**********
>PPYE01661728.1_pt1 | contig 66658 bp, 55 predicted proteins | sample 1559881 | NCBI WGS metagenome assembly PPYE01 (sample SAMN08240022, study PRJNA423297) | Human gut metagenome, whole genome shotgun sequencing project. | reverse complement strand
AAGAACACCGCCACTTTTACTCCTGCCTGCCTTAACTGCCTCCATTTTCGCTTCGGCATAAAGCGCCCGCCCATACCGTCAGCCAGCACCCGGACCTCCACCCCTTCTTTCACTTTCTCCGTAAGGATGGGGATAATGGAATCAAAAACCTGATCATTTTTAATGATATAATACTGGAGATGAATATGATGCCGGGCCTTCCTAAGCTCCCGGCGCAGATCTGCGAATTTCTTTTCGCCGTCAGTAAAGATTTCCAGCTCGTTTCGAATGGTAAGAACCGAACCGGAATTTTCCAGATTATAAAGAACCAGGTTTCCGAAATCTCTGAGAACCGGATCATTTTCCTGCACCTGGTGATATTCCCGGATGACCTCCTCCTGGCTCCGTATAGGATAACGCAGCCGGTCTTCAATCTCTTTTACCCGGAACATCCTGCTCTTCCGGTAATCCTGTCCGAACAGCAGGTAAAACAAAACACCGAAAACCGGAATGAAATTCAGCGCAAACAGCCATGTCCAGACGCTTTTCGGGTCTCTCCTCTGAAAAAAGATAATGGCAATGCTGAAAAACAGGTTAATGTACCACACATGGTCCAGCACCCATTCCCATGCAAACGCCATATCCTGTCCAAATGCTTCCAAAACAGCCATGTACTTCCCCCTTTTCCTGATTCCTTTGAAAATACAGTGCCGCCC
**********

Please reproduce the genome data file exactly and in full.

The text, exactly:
>PPYE01661728.1_pt1 | contig 66658 bp, 55 predicted proteins | sample 1559881 | NCBI WGS metagenome assembly PPYE01 (sample SAMN08240022, study PRJNA423297) | Human gut metagenome, whole genome shotgun sequencing project. | reverse complement strand
AAGAACACCGCCACTTTTACTCCTGCCTGCCTTAACTGCCTCCATTTTCGCTTCGGCATAAAGCGCCCGCCCATACCGTCAGCCAGCACCCGGACCTCCACCCCTTCTTTCACTTTCTCCGTAAGGATGGGGATAATGGAATCAAAAACCTGATCATTTTTAATGATATAATACTGGAGATGAATATGATGCCGGGCCTTCCTAAGCTCCCGGCGCAGATCTGCGAATTTCTTTTCGCCGTCAGTAAAGATTTCCAGCTCGTTTCGAATGGTAAGAACCGAACCGGAATTTTCCAGATTATAAAGAACCAGGTTTCCGAAATCTCTGAGAACCGGATCATTTTCCTGCACCTGGTGATATTCCCGGATGACCTCCTCCTGGCTCCGTATAGGATAACGCAGCCGGTCTTCAATCTCTTTTACCCGGAACATCCTGCTCTTCCGGTAATCCTGTCCGAACAGCAGGTAAAACAAAACACCGAAAACCGGAATGAAATTCAGCGCAAACAGCCATGTCCAGACGCTTTTCGGGTCTCTCCTCTGAAAAAAGATAATGGCAATGCTGAAAAACAGGTTAATGTACCACACATGGTCCAGCACCCATTCCCATGCAAACGCCATATCCTGTCCAAATGCTTCCAAAACAGCCATGTACTTCCCCCTTTTCCTGATTCCTTTGAAAATACAGTGCCGCCC